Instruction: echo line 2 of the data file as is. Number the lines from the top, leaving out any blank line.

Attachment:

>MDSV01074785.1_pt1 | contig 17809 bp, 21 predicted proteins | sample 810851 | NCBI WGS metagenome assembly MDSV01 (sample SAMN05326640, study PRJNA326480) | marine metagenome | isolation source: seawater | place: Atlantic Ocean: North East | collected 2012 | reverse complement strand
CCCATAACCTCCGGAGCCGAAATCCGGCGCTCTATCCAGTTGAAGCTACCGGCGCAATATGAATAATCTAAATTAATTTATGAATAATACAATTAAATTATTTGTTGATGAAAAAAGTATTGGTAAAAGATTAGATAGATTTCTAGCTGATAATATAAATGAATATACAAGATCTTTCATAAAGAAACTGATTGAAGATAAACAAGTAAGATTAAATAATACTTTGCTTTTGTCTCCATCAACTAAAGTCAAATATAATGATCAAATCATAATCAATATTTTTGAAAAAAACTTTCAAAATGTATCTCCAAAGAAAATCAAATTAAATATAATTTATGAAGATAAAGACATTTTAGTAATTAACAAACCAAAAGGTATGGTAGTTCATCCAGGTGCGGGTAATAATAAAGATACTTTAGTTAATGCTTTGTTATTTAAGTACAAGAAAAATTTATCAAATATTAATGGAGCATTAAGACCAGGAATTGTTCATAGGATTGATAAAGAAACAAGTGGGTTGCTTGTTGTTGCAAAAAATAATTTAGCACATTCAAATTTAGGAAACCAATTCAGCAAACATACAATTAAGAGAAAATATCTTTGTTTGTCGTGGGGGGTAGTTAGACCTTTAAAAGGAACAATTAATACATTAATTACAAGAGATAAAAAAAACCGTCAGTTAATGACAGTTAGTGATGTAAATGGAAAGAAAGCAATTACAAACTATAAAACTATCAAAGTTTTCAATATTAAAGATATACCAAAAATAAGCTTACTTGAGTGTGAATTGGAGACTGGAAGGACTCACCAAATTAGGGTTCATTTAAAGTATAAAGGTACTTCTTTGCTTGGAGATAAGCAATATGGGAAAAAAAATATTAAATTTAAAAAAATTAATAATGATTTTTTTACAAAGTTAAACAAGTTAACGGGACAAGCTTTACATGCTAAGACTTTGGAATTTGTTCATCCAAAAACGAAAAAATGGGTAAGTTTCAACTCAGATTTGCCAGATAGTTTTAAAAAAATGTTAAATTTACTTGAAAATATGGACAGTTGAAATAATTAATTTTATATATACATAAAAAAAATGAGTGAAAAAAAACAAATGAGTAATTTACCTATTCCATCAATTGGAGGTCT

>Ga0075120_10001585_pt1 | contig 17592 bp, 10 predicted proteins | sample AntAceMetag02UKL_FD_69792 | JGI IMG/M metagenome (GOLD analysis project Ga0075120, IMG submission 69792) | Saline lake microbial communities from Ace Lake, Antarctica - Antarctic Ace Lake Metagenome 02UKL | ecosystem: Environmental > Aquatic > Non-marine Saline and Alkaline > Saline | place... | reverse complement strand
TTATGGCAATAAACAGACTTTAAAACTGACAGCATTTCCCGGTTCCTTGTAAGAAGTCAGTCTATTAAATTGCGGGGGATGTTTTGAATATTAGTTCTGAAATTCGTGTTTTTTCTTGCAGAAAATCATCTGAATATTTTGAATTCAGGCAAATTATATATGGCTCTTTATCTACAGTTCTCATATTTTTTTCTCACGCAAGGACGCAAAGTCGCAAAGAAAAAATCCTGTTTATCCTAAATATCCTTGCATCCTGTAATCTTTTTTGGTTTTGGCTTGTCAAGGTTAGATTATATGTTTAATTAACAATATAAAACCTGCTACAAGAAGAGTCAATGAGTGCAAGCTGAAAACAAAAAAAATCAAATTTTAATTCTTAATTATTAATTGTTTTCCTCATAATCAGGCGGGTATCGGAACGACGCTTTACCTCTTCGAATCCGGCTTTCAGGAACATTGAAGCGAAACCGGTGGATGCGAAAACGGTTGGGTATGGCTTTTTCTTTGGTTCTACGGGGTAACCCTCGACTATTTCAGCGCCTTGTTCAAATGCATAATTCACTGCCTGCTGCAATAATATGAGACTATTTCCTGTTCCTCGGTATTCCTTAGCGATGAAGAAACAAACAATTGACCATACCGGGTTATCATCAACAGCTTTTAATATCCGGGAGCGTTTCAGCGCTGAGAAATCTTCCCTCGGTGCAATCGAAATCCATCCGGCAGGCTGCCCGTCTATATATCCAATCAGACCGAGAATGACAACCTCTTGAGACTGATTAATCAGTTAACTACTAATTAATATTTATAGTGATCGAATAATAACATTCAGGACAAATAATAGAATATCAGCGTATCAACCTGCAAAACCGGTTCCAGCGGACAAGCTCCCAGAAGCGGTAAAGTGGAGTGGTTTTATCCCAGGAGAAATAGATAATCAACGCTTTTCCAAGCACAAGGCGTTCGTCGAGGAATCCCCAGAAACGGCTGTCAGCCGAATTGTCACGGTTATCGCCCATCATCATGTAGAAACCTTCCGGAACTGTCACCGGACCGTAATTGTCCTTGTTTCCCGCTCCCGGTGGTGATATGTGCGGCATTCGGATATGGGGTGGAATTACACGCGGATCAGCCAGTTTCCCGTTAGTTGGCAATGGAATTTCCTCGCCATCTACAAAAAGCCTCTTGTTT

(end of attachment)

CCCATAACCTCCGGAGCCGAAATCCGGCGCTCTATCCAGTTGAAGCTACCGGCGCAATATGAATAATCTAAATTAATTTATGAATAATACAATTAAATTATTTGTTGATGAAAAAAGTATTGGTAAAAGATTAGATAGATTTCTAGCTGATAATATAAATGAATATACAAGATCTTTCATAAAGAAACTGATTGAAGATAAACAAGTAAGATTAAATAATACTTTGCTTTTGTCTCCATCAACTAAAGTCAAATATAATGATCAAATCATAATCAATATTTTTGAAAAAAACTTTCAAAATGTATCTCCAAAGAAAATCAAATTAAATATAATTTATGAAGATAAAGACATTTTAGTAATTAACAAACCAAAAGGTATGGTAGTTCATCCAGGTGCGGGTAATAATAAAGATACTTTAGTTAATGCTTTGTTATTTAAGTACAAGAAAAATTTATCAAATATTAATGGAGCATTAAGACCAGGAATTGTTCATAGGATTGATAAAGAAACAAGTGGGTTGCTTGTTGTTGCAAAAAATAATTTAGCACATTCAAATTTAGGAAACCAATTCAGCAAACATACAATTAAGAGAAAATATCTTTGTTTGTCGTGGGGGGTAGTTAGACCTTTAAAAGGAACAATTAATACATTAATTACAAGAGATAAAAAAAACCGTCAGTTAATGACAGTTAGTGATGTAAATGGAAAGAAAGCAATTACAAACTATAAAACTATCAAAGTTTTCAATATTAAAGATATACCAAAAATAAGCTTACTTGAGTGTGAATTGGAGACTGGAAGGACTCACCAAATTAGGGTTCATTTAAAGTATAAAGGTACTTCTTTGCTTGGAGATAAGCAATATGGGAAAAAAAATATTAAATTTAAAAAAATTAATAATGATTTTTTTACAAAGTTAAACAAGTTAACGGGACAAGCTTTACATGCTAAGACTTTGGAATTTGTTCATCCAAAAACGAAAAAATGGGTAAGTTTCAACTCAGATTTGCCAGATAGTTTTAAAAAAATGTTAAATTTACTTGAAAATATGGACAGTTGAAATAATTAATTTTATATATACATAAAAAAAATGAGTGAAAAAAAACAAATGAGTAATTTACCTATTCCATCAATTGGAGGTCT